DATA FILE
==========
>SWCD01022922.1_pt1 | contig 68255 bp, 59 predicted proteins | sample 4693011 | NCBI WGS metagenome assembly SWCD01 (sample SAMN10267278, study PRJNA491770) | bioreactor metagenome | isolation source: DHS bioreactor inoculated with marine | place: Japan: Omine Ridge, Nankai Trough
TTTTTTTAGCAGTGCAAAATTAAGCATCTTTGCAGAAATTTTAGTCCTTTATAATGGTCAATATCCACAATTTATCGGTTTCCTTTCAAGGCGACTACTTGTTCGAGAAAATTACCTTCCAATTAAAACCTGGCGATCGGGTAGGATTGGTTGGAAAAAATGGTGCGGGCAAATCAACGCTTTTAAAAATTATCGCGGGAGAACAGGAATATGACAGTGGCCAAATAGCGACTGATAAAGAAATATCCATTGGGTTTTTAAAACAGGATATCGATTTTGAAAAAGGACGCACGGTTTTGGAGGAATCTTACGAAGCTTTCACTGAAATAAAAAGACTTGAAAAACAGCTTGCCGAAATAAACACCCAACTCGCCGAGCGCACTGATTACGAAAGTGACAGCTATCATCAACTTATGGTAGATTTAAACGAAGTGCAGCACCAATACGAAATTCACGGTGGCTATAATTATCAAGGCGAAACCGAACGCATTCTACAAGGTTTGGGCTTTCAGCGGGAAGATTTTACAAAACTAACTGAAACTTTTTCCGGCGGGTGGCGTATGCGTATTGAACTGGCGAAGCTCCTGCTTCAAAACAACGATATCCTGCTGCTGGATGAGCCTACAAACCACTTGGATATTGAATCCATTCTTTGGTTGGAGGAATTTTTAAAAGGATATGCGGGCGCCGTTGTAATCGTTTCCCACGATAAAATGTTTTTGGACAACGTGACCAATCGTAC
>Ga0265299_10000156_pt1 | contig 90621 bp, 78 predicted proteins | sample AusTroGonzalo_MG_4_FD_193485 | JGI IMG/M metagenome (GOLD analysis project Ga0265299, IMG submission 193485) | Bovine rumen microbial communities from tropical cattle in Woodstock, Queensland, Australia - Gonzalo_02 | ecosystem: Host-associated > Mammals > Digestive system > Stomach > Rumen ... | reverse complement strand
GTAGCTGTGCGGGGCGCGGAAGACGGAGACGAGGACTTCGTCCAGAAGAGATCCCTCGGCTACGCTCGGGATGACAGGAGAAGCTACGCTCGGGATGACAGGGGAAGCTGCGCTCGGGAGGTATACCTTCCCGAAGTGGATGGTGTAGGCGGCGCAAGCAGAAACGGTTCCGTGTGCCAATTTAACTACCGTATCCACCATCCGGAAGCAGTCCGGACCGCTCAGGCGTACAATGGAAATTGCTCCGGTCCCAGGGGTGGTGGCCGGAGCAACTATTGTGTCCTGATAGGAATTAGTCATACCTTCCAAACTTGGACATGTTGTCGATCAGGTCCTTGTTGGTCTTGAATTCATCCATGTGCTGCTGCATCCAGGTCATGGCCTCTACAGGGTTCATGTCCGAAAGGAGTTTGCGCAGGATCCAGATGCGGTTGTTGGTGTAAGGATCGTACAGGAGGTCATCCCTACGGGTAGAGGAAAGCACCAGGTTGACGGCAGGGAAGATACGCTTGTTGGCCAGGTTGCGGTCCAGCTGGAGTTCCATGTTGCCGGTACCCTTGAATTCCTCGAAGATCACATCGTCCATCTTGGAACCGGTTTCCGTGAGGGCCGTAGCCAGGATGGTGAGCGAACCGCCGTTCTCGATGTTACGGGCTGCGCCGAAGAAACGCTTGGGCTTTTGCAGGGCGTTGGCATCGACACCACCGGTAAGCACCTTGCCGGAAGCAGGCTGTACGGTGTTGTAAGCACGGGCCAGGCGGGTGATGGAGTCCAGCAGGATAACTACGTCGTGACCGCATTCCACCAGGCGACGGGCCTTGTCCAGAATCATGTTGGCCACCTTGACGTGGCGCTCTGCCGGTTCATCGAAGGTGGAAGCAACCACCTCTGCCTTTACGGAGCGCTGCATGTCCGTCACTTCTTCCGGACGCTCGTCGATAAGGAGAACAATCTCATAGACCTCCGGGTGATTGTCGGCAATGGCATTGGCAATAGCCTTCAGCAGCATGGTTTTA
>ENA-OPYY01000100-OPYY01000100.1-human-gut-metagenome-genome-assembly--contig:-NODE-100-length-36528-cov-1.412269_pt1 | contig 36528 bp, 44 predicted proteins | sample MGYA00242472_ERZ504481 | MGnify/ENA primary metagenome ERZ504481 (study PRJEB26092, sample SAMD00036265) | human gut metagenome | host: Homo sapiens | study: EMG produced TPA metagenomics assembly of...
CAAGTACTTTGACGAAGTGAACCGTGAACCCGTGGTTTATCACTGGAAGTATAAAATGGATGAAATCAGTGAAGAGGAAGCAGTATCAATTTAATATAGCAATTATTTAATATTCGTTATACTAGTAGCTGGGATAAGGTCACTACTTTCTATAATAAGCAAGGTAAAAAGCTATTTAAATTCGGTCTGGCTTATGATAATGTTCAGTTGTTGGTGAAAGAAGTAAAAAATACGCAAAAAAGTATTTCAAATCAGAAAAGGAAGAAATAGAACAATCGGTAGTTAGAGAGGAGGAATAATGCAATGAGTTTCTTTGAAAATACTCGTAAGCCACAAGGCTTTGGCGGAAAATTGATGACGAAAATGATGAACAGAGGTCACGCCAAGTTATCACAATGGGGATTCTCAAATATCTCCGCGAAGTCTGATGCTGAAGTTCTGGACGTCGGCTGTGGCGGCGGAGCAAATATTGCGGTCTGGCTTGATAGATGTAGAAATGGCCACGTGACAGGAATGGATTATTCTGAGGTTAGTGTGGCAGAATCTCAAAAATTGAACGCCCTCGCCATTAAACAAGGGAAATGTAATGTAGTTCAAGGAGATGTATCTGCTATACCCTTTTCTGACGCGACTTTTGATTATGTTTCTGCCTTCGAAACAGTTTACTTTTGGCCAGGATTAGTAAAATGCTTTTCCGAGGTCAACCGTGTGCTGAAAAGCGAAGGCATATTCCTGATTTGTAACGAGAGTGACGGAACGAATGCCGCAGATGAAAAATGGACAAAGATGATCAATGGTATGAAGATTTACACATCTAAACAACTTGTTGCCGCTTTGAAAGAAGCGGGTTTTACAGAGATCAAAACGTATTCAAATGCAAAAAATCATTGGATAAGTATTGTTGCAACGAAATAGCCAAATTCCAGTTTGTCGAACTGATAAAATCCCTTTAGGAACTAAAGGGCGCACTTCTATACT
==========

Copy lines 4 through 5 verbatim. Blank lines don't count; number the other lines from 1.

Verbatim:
GTAGCTGTGCGGGGCGCGGAAGACGGAGACGAGGACTTCGTCCAGAAGAGATCCCTCGGCTACGCTCGGGATGACAGGAGAAGCTACGCTCGGGATGACAGGGGAAGCTGCGCTCGGGAGGTATACCTTCCCGAAGTGGATGGTGTAGGCGGCGCAAGCAGAAACGGTTCCGTGTGCCAATTTAACTACCGTATCCACCATCCGGAAGCAGTCCGGACCGCTCAGGCGTACAATGGAAATTGCTCCGGTCCCAGGGGTGGTGGCCGGAGCAACTATTGTGTCCTGATAGGAATTAGTCATACCTTCCAAACTTGGACATGTTGTCGATCAGGTCCTTGTTGGTCTTGAATTCATCCATGTGCTGCTGCATCCAGGTCATGGCCTCTACAGGGTTCATGTCCGAAAGGAGTTTGCGCAGGATCCAGATGCGGTTGTTGGTGTAAGGATCGTACAGGAGGTCATCCCTACGGGTAGAGGAAAGCACCAGGTTGACGGCAGGGAAGATACGCTTGTTGGCCAGGTTGCGGTCCAGCTGGAGTTCCATGTTGCCGGTACCCTTGAATTCCTCGAAGATCACATCGTCCATCTTGGAACCGGTTTCCGTGAGGGCCGTAGCCAGGATGGTGAGCGAACCGCCGTTCTCGATGTTACGGGCTGCGCCGAAGAAACGCTTGGGCTTTTGCAGGGCGTTGGCATCGACACCACCGGTAAGCACCTTGCCGGAAGCAGGCTGTACGGTGTTGTAAGCACGGGCCAGGCGGGTGATGGAGTCCAGCAGGATAACTACGTCGTGACCGCATTCCACCAGGCGACGGGCCTTGTCCAGAATCATGTTGGCCACCTTGACGTGGCGCTCTGCCGGTTCATCGAAGGTGGAAGCAACCACCTCTGCCTTTACGGAGCGCTGCATGTCCGTCACTTCTTCCGGACGCTCGTCGATAAGGAGAACAATCTCATAGACCTCCGGGTGATTGTCGGCAATGGCATTGGCAATAGCCTTCAGCAGCATGGTTTTA
>ENA-OPYY01000100-OPYY01000100.1-human-gut-metagenome-genome-assembly--contig:-NODE-100-length-36528-cov-1.412269_pt1 | contig 36528 bp, 44 predicted proteins | sample MGYA00242472_ERZ504481 | MGnify/ENA primary metagenome ERZ504481 (study PRJEB26092, sample SAMD00036265) | human gut metagenome | host: Homo sapiens | study: EMG produced TPA metagenomics assembly of...